Dyal Singh was a storyteller. The yoga students would hear tales of how he would share the benefits of his headstand chair with random truck drivers at rest stops, convince strangers in need to receive Yogic Neuromuscular bodywork in gas station parking lots, teach stress management and long deep breathing to police officers who stopped him along the way, and how Reiki treatments would work its healing wonders amongst recipients near and far. Dyal Singh’s precious stories of his many experiences with the Siri Singh Sahib were the ones he treasured the most.

Dyal Singh’s kindness and generosity made a lasting impression on our family and the entire Crestone community. He always responded to my calls giving advice regarding family, friends, situations, and life direction. He contributed his energy and resources to sharing yoga especially in our local charter school. Crestone Charter School is now in its 10th year of including Kundalini Yoga in its curriculum. He assisted our daughter, Ariel, and one other community member in attending Miri Piri Academy in India. Dyal Singh offered healing and bodywork to individuals who often could not afford to pay for treatments. He established the Siri Singh Sahib Memorial Temple, dedicating himself to spreading Kundalini Yoga to whoever came to his door for teachings, counseling or advice.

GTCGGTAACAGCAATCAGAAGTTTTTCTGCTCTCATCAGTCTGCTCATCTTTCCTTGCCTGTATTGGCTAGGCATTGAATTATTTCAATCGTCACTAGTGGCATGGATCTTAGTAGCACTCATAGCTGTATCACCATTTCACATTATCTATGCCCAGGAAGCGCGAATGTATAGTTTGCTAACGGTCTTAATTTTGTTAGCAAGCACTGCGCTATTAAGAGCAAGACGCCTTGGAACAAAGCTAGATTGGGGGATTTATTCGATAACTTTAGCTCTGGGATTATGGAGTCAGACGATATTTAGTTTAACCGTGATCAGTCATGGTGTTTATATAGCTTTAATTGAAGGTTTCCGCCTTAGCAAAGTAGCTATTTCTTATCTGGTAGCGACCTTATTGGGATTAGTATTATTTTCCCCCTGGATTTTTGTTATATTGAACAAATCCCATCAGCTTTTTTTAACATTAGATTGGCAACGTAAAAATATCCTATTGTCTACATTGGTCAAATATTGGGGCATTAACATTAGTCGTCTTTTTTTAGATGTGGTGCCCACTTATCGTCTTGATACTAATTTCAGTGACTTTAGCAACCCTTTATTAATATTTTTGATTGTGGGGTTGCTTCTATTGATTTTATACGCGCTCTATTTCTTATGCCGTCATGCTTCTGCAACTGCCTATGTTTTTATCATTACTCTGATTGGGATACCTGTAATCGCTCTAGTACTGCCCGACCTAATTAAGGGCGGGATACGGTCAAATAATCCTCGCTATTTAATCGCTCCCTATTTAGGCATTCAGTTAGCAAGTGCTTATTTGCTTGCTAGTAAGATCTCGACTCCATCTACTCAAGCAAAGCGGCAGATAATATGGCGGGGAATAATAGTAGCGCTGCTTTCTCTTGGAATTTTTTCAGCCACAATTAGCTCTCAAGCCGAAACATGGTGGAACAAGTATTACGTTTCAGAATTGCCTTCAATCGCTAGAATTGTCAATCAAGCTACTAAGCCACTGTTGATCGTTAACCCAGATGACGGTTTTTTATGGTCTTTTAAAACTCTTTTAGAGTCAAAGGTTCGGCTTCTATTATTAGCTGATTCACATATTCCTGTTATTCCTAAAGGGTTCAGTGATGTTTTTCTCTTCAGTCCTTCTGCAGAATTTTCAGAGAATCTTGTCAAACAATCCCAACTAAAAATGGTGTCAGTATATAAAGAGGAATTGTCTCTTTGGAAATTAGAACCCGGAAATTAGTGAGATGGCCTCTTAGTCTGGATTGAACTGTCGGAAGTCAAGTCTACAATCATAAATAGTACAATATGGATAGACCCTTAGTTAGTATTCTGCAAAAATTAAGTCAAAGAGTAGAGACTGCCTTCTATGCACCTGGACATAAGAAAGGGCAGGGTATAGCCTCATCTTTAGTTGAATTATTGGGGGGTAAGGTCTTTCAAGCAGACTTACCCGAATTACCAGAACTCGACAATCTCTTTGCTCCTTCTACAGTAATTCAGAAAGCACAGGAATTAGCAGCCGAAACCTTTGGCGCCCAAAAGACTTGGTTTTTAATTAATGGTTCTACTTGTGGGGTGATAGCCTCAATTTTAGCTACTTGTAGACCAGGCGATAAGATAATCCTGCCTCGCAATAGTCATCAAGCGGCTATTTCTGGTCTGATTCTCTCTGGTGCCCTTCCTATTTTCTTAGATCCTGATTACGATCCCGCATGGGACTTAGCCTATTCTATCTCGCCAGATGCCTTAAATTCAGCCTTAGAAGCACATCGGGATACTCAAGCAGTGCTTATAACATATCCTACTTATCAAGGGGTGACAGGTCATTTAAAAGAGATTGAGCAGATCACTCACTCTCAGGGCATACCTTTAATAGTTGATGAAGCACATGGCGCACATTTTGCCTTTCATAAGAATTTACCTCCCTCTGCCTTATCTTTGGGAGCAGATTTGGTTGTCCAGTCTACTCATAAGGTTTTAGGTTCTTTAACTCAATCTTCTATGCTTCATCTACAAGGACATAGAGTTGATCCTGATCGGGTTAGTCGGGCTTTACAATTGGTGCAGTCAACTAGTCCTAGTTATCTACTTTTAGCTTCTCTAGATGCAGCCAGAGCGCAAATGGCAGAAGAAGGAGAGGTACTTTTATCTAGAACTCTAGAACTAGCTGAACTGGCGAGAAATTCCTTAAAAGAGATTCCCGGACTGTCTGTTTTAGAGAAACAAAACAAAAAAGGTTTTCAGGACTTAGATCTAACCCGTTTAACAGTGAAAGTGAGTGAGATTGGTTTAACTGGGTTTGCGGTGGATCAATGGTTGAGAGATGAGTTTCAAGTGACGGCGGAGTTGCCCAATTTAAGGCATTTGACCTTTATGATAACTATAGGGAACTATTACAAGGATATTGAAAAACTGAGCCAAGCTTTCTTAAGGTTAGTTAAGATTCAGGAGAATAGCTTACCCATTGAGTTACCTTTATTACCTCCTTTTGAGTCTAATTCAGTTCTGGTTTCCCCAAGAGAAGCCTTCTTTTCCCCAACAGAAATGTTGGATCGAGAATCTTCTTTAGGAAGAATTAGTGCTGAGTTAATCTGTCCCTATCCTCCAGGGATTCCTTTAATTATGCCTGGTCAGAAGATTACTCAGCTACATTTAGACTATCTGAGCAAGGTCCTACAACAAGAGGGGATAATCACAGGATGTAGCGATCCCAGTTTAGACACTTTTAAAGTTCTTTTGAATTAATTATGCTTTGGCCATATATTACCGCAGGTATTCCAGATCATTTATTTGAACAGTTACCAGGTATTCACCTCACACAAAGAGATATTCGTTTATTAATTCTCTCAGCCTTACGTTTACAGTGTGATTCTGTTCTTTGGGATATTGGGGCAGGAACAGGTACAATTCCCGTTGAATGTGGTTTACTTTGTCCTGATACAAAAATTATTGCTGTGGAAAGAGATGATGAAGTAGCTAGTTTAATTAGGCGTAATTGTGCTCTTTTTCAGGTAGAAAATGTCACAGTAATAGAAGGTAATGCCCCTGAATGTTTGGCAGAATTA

In the last few weeks just prior to his April, 2012 car accident, it was clear that Dyal Singh was happier and more content than Dan and I had ever seen him. He came to our office with that same booming voice to joyfully sign the certificates for what was to be his last group of teacher trainees. We had a lot of laughs that day about life and about our memories from previous trainings. He told us how much he loved living here in our secluded mountain town. He will be remembered by many as a great teacher, a selfless healer, and a unique human being. Dyal Singh will be greatly missed. He resides in our hearts always.

One of the graduates of this most recent teacher training expressed respect and regard for Dyal with these words: "Today I chanted ‘Akaals’ for Dyal on a cliff overlooking the Pacific ocean, sun gleaming off the water, waves frothing around the rocks below. It seemed especially fitting to be at the boundary between the known and the vast expanse of the unknowable. While explaining my connection with Dyal to someone a few days ago, I realized I can count on my hands the number of days I was with him in Crestone, and borrowing another hand covers the days in Lakewood. His presence in my life seems unbound by the time and space that we physically spent together. I'm sure this is true for all of you and so many others, and I'm equally sure that it will continue to be true in his passing. He will live on in many hearts. I wish I could be at the ceremony in Crestone tomorrow morning. Instead, I will again be at the Pacific, chanting ‘Akaals’, perhaps burning a small fire as a tiny echo. Much love to each of you, I look forward to seeing you again soon."

Dyal Singh Khalsa passed from this world and on to his next dharmic destination on May 3, 2012. The cremation ceremony took place during the morning of the full moon on May 6, 2012. Thank you Dyal for all the good you shared with us “Seen and unseen.”